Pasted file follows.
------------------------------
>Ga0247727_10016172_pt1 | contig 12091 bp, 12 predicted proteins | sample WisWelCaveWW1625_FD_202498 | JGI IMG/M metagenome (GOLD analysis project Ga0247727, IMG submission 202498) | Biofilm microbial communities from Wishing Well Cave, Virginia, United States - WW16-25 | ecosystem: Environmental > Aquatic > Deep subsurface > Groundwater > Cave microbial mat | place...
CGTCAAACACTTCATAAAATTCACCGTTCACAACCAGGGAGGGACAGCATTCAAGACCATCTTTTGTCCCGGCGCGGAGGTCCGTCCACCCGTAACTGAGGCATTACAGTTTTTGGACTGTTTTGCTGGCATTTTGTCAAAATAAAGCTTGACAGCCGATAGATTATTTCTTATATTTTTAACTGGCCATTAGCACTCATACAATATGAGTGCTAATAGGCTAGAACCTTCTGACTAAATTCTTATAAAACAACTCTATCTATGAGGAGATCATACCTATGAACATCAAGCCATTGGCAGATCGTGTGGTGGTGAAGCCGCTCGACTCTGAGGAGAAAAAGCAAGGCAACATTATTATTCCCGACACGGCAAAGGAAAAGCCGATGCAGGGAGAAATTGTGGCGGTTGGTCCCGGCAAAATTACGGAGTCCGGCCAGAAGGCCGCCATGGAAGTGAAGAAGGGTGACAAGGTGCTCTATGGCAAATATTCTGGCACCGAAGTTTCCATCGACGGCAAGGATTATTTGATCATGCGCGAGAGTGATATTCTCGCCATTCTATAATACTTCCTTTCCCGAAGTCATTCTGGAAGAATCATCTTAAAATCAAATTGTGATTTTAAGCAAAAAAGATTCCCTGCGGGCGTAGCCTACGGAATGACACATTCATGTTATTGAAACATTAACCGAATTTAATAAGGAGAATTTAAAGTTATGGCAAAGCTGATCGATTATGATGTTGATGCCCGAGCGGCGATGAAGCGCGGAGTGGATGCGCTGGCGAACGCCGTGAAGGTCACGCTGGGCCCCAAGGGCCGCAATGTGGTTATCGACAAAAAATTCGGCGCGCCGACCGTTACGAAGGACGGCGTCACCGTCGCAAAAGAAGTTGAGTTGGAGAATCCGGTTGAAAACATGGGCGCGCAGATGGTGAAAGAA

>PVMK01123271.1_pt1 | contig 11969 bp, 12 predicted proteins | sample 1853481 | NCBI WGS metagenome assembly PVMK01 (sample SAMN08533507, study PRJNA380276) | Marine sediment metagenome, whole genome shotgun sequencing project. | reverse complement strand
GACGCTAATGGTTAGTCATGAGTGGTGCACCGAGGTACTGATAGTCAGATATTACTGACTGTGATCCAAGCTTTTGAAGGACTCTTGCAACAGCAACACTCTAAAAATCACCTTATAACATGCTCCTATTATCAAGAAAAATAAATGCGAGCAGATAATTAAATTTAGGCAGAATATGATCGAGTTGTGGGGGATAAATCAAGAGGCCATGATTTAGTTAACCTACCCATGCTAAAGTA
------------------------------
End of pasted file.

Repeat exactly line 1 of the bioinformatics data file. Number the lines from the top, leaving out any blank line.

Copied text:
>Ga0247727_10016172_pt1 | contig 12091 bp, 12 predicted proteins | sample WisWelCaveWW1625_FD_202498 | JGI IMG/M metagenome (GOLD analysis project Ga0247727, IMG submission 202498) | Biofilm microbial communities from Wishing Well Cave, Virginia, United States - WW16-25 | ecosystem: Environmental > Aquatic > Deep subsurface > Groundwater > Cave microbial mat | place...